Using Mapbox, an online map service

What is Mapbox?

Mapbox is an online map service, like CartoDB, which was discussed in a previous post. The value proposition of this type of services is you get to add a nice looking map to your webpage including the zoom and pan features users expect, without having to mess with a full GIS program.

First Impression Comparison to Other Options

Compared to CartoDB, Mapbox seems to have a little bit more flexible and contains more features, which you can choose whether or not you use. It also has a javascript api similar to leaflet, which lets web or mobile developers create new maps on the fly based on user’s interactions within their own website. The additional options increase the level of fiddling around and exploring you end up doing, but don’t seem super distracting as Mapbox does a good job at keeping the extra options out of your way if you don’t want to use them.

Favorite Feature

I’ve not delved deep into every option yet, but one of my favorites was the ability to quickly change image characteristics like saturation, contrast, brightness, etc. The standard base maps imagery tends to be somewhat muted. There is good reasons for this. Often roads and layers that go over the basemap are what you want the users’ eyes to go towards. With a geology background, however, there are times I want to see the variation of the natural features really pop. The map below is a good example of this. The original base map image provided didn’t show nearly as many interesting details, so I changed the image characteristics to bring out certain features.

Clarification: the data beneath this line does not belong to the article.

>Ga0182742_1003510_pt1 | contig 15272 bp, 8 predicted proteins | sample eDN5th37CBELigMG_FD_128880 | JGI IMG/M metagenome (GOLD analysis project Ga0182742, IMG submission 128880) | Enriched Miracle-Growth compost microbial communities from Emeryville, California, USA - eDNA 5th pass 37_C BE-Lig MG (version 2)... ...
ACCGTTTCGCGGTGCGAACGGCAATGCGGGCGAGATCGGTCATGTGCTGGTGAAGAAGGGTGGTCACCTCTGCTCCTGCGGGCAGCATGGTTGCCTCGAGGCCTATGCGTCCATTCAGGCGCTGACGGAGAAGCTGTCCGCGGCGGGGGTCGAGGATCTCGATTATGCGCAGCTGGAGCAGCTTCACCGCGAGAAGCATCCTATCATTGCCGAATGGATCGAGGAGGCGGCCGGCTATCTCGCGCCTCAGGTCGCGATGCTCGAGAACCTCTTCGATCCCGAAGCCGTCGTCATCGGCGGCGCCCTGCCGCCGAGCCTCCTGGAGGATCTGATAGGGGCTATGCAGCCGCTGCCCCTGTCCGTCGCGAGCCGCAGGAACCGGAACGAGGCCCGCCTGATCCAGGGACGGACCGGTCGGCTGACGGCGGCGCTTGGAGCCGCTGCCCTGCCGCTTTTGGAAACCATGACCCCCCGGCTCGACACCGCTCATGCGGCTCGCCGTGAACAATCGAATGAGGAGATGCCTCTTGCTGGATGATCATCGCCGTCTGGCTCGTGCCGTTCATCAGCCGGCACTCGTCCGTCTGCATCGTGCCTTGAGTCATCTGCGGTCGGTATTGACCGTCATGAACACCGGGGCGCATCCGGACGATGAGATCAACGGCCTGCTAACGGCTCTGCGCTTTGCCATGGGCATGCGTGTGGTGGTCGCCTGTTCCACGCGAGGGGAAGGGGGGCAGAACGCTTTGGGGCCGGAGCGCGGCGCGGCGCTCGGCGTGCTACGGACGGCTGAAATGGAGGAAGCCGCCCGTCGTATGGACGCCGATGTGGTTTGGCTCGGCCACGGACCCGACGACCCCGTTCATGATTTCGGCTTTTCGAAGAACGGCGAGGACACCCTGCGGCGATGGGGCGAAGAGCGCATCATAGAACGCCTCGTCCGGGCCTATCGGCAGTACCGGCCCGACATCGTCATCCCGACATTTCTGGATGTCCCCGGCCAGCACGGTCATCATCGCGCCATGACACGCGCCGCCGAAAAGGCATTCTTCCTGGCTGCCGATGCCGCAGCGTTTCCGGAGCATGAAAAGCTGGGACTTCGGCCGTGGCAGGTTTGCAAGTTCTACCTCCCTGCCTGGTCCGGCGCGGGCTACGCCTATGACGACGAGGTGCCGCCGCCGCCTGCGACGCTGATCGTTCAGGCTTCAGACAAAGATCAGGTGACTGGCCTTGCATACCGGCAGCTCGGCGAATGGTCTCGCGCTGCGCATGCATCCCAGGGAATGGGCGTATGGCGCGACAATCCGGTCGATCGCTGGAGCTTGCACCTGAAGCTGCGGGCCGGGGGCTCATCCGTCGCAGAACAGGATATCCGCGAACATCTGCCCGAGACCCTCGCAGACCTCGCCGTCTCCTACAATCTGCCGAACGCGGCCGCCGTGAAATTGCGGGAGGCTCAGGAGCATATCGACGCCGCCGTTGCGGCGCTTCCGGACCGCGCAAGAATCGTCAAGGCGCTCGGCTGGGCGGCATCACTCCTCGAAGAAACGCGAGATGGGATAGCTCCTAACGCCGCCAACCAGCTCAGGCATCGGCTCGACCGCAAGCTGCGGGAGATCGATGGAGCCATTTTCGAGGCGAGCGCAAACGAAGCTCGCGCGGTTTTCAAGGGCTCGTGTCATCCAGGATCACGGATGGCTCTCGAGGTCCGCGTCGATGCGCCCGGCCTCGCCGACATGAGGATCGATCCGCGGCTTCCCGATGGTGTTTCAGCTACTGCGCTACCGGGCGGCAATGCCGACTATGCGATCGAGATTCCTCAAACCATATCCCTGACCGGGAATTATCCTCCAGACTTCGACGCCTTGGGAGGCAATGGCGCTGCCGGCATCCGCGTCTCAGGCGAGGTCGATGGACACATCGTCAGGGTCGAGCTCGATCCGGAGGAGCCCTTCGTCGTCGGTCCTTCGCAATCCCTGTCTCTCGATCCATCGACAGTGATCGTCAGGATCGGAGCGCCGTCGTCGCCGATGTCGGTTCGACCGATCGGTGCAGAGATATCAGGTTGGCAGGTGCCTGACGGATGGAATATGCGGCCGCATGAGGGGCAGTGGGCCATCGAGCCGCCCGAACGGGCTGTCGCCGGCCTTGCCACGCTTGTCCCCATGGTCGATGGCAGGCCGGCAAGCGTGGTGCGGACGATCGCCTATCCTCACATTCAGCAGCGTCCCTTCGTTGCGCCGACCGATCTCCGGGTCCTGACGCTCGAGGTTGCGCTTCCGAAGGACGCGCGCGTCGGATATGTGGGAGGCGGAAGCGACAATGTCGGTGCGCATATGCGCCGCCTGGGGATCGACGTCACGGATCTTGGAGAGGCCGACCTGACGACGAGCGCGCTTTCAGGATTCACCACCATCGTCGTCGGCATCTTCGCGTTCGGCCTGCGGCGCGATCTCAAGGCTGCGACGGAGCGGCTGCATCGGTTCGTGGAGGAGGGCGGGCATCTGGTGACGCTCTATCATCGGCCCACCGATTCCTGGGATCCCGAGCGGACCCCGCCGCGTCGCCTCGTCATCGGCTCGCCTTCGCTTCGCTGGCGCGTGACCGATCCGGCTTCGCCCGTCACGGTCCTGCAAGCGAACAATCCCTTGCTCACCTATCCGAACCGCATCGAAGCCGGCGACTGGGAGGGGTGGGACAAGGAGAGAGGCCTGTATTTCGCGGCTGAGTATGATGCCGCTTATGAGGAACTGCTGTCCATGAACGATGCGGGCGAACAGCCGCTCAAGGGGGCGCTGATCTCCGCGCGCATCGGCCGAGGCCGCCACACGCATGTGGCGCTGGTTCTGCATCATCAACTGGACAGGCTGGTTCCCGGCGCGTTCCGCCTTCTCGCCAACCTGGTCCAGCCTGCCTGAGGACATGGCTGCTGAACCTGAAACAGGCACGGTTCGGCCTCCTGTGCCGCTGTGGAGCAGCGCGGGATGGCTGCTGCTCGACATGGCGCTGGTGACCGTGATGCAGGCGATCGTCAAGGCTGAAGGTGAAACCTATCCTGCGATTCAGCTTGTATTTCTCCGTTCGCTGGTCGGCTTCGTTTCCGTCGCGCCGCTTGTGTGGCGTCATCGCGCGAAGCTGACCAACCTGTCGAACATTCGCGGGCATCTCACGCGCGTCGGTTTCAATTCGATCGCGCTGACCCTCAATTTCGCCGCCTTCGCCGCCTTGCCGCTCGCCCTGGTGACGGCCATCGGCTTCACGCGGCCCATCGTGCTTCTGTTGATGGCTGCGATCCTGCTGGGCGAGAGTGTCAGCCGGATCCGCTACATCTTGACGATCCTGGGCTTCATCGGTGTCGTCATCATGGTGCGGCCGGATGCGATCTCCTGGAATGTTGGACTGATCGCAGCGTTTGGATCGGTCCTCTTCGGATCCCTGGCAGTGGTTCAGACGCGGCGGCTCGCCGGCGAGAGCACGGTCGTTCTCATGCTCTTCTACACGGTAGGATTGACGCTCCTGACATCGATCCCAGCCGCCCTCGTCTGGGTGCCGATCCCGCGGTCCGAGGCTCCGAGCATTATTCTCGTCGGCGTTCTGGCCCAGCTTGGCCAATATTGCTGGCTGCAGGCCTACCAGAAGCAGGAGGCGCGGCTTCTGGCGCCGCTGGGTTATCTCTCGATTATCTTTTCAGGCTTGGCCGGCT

The Map Below

The map below is a satellite image of Moody’s island in West Galveston bay. The area just to the west of this is sometimes called Christmas Bay. It is one of my favorite areas around Houston. The landscape around this area is in constant flux. Channels move. Sandy banks move. After a hurricane, the shoreline and houses built on it move. Variations in tides and river influx sometimes result in surprisingly clear water in which you can see jelly-fish, sting-rays, and hermit crabs.

The roofs are fishing shacks built on stilts. They can only be accessed by boat. The state doesn’t allow them to be built anymore, but they do allow the owners to maintain and use them following certain regulations.

The Houston area isn’t known for great outside recreation. Some people even assume there just isn’t any. To a certain extent they’re right, but then again there are lots of places like this with loads of wildlife and great scenery. They just take a shallow draft boat to get to, which isn’t that common. Plus, they’re not at all visible from the road, so, unlike mountains or canyons, people don’t necessary know they exist if they aren’t already out there.


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